The second way to go, when searching for an amplifier that offers the legendary tone that is appetite, is Marshall’s AFD100. The AFD100 is two channel Rock n’ Roll monster, specifically designed by Marshall and Slash to achieve the AFD tone. In terms of an all in one amplifier that achieves Slash’s tone, this is the probably the best option as it provides channels dedicated to both it’s namesake and Slash’s post appetite tones. Again, this amp shouldn’t prove too difficult to find with some searching online. They’re also a great deal cheaper than a Jubilee or JCMSLASH, given that they were produced much more recently, and cost anywhere between £800 – £1500. Guitar Tone Talk has also review the AFD, which can be found here. In terms of cabinets, when attempting to replicate this particular sound, Celestion Vintage 30s are with out a doubt the way to go. Any cabinet equipped with these should suffice, though a 4×12 like the Marshall 190AV is ideally a better option as it offers more depth and bottom end. For those with less to spend, Marshall’s discontinued Vintage Modern range is worth a punt. It’s the amp used by Slash towards the end of Velvet Revolver and can fetch anywhere upwards of £450 online. Marshall also offers a full production run 5watt version of the AFD, known as the AF5. The smaller brother to the AFD100 has similar characteristics to its counterpart, but in addition boasts a clean channel as well as Vintage 30 speaker. At £586 the AFD5 is an excellent way of achieving the sound of appetite at both bedroom and wife friendly levels.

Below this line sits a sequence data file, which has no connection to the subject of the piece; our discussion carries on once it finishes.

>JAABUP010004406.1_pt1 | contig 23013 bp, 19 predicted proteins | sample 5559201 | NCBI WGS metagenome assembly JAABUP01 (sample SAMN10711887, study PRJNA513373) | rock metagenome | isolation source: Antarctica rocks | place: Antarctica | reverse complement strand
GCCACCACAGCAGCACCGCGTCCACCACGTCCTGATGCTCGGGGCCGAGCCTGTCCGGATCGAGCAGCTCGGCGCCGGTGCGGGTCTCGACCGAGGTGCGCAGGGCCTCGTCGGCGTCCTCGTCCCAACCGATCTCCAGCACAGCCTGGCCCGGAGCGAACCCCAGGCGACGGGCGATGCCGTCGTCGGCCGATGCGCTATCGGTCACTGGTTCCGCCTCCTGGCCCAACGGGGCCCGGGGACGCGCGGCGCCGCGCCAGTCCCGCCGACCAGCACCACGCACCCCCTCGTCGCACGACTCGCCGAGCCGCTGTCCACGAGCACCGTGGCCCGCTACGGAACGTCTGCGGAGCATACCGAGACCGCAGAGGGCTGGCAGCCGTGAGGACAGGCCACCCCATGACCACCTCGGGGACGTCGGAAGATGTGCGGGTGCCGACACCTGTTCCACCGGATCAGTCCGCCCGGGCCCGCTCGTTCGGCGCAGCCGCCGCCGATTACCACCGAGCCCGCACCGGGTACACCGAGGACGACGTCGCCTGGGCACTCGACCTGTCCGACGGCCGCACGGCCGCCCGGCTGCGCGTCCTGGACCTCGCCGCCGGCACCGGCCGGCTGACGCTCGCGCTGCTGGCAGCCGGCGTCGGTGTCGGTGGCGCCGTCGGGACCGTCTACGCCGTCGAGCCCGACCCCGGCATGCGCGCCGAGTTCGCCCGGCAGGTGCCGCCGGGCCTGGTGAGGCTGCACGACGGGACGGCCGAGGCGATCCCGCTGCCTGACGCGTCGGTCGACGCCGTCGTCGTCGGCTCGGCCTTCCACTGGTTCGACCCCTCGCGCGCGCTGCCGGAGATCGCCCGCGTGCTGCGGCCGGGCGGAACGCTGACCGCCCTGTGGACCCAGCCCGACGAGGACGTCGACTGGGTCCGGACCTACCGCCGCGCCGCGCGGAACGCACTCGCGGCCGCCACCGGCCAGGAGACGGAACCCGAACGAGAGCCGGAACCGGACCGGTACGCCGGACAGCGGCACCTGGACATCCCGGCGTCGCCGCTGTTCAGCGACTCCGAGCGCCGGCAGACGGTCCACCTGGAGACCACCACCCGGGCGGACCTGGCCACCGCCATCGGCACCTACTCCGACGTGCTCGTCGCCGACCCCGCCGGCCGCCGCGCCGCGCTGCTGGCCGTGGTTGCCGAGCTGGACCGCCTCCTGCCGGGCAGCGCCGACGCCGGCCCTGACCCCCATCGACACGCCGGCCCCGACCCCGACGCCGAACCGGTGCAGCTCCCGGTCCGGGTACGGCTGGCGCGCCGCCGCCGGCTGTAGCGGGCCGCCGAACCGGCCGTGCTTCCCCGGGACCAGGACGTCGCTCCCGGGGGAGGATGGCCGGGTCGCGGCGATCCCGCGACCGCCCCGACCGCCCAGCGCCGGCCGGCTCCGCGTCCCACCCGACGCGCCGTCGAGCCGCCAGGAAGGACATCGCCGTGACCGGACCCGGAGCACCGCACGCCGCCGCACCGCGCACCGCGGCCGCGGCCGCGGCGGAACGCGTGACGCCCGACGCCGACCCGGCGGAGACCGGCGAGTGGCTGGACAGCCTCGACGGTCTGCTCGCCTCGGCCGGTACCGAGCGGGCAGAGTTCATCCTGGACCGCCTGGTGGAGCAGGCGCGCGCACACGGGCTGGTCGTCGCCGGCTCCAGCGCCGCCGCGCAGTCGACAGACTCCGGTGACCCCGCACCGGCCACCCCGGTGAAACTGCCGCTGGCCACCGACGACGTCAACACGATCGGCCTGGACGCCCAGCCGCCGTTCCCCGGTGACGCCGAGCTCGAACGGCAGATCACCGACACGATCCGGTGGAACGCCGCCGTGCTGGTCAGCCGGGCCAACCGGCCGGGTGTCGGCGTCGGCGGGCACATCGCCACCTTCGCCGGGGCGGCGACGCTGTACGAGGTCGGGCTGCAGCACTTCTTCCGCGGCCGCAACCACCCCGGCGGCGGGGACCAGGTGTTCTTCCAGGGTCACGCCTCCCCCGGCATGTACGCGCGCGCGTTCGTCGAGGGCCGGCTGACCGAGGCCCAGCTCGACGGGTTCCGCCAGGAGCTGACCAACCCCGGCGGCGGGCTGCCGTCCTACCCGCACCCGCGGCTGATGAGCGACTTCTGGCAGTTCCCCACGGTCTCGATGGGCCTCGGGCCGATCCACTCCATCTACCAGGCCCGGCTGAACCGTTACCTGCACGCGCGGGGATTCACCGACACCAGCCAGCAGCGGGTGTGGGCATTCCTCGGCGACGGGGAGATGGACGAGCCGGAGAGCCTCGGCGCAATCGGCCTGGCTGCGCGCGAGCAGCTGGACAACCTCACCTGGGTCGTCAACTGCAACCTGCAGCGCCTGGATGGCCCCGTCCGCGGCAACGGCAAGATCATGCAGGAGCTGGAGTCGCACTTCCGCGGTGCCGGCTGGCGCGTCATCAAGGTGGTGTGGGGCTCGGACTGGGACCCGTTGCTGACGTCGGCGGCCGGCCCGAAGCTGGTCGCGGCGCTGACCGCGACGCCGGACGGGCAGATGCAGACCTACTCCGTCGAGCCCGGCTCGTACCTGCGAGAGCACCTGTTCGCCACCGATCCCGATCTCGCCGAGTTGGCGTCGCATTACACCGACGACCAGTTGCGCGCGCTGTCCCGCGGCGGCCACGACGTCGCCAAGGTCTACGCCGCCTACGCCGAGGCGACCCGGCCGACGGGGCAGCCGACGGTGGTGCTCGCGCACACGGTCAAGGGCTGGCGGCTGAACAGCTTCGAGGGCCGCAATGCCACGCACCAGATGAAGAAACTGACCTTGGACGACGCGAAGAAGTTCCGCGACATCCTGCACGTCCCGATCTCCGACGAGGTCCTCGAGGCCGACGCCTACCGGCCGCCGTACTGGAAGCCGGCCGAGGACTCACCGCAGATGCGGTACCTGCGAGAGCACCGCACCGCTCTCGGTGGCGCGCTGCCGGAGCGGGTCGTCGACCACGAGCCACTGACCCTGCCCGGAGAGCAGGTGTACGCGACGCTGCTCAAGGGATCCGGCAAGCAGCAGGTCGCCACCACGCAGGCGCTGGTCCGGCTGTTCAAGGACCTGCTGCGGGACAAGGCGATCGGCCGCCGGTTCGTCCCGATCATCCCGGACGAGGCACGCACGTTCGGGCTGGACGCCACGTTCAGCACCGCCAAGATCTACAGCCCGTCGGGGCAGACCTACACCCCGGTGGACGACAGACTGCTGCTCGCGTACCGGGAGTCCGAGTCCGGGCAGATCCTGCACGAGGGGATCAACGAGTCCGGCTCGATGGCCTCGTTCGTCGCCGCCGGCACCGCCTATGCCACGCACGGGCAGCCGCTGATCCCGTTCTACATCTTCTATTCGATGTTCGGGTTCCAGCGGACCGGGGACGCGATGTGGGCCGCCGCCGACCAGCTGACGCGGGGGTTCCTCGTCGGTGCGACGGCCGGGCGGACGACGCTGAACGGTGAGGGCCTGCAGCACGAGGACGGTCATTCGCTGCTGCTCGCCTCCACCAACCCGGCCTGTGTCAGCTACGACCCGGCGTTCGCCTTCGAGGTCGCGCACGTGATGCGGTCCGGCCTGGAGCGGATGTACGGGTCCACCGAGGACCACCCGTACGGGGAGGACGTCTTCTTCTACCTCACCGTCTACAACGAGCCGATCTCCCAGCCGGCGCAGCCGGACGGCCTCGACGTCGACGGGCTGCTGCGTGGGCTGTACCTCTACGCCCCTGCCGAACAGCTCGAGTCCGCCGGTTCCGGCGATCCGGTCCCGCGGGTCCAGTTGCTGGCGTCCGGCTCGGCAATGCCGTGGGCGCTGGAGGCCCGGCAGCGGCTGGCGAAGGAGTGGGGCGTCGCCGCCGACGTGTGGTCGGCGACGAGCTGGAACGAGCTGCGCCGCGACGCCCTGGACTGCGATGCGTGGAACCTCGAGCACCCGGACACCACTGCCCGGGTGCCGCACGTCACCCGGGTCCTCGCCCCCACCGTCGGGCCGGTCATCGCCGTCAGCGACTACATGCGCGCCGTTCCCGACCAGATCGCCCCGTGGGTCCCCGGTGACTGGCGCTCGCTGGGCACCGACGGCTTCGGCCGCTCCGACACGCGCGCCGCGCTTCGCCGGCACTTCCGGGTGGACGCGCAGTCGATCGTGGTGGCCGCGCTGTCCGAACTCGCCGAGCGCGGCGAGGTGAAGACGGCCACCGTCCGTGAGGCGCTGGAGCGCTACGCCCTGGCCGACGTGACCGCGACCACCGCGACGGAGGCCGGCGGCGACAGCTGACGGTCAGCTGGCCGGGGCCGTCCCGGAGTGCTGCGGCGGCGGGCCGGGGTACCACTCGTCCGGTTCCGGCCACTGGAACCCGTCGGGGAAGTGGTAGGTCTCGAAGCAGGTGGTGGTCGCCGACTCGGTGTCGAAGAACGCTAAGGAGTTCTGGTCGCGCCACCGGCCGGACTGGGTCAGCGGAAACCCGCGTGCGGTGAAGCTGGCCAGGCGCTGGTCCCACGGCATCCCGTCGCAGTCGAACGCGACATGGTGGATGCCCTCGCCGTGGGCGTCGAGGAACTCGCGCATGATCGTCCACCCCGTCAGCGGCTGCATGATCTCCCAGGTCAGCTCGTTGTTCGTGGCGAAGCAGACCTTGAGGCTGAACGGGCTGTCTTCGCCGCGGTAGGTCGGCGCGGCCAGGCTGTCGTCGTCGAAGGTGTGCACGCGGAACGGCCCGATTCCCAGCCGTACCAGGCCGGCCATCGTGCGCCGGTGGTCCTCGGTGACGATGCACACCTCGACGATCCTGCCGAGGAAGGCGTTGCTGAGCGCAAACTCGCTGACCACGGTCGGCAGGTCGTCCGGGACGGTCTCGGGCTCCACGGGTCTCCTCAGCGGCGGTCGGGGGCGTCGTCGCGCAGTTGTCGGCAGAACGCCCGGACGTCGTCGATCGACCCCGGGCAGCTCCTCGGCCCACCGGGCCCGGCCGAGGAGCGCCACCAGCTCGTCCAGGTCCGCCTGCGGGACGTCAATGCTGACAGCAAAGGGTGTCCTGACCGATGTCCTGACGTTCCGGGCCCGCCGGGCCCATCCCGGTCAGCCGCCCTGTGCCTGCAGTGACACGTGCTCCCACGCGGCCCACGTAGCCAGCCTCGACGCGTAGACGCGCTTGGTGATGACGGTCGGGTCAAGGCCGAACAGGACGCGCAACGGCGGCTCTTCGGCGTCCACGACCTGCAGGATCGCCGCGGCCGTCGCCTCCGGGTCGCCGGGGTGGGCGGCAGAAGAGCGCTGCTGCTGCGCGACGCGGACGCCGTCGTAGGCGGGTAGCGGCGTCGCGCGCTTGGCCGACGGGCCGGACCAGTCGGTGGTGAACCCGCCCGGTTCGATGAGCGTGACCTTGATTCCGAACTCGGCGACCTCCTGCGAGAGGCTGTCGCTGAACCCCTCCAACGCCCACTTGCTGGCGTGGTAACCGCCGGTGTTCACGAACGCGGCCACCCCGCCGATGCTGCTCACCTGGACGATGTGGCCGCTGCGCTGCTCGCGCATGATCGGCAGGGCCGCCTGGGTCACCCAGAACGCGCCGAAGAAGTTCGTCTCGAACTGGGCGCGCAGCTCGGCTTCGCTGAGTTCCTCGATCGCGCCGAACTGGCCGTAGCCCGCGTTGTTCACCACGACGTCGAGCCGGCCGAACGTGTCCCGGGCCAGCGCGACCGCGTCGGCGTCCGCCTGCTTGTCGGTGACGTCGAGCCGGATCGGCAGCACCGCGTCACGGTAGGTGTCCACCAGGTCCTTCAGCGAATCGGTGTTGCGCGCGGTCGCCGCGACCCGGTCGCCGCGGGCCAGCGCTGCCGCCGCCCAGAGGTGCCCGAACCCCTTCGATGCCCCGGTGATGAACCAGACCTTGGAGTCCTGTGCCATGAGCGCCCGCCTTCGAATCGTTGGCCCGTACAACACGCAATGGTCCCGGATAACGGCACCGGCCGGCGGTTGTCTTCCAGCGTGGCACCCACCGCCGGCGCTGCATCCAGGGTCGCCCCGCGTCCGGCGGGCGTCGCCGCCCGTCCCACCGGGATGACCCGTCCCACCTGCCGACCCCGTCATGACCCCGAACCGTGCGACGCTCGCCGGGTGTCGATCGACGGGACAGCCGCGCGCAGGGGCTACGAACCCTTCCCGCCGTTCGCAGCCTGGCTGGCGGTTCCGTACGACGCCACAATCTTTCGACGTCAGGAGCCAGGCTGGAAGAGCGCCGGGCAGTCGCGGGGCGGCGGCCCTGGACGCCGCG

slash pedalsEffects:
It’s unquestionable that a good wah is necessary for achieving Slash’s tone, especially when considering how prevalently one has been used by the rocker throughout the years. Dunlop offers a Slash signature model (yes another signature product!), which is likely the best option to go with in this scenario given that Slash uses it himself. Interestingly enough, there’s two incarnations of the SL-wah. The first of these is SW95 which offered a hot-rod red finish, as well as a built in distortion circuit. The second Crybaby to bare the axeslinger’s name is the SC95, which offers a lower response frequency and a more classic voicing. Considering that the SC95 is the wah currently being used by the guitar hero, it’s likely the best option to go with, although both will leave the wallet £159 lighter. For those on a budget, Dunlop’s standard Crybaby is the friendliest option. It offers a classic voicing, but at £69 it hardly breaks the bank. For those really gunning for Slash’s sound, it’s worth taking a look the MXR Slash octave fuzz. It’s not exactly essential for getting a grip on this tone, but it does provide an additional outlet to Slashville. The stompbox is essentially a Way Huge Swollen Pickle with the addition of both an octave up and an octave down. It’s the pedal featured on a number of the tracks from Apocalyptic Love, and is really the best option for getting that grinding octave sound that is used by Slash on occasion. For around £150 the MXR Slash Octave Fuzz is hardly a steal, but it does provide an extra touch of authenticity and gusto in the quest for Slash’s tone.

Though a little bit more complex than just a good Marshall and Les Paul, Slash’s tone is certainly not one of the hardest sounds around to achieve. Combine this with the vast range of signature gear parading about the market and it’s a winning formula for a highly achievable guitar sound, regardless of budget or preference. Unfortunately, finding a suitable top hat could prove a lot more difficult…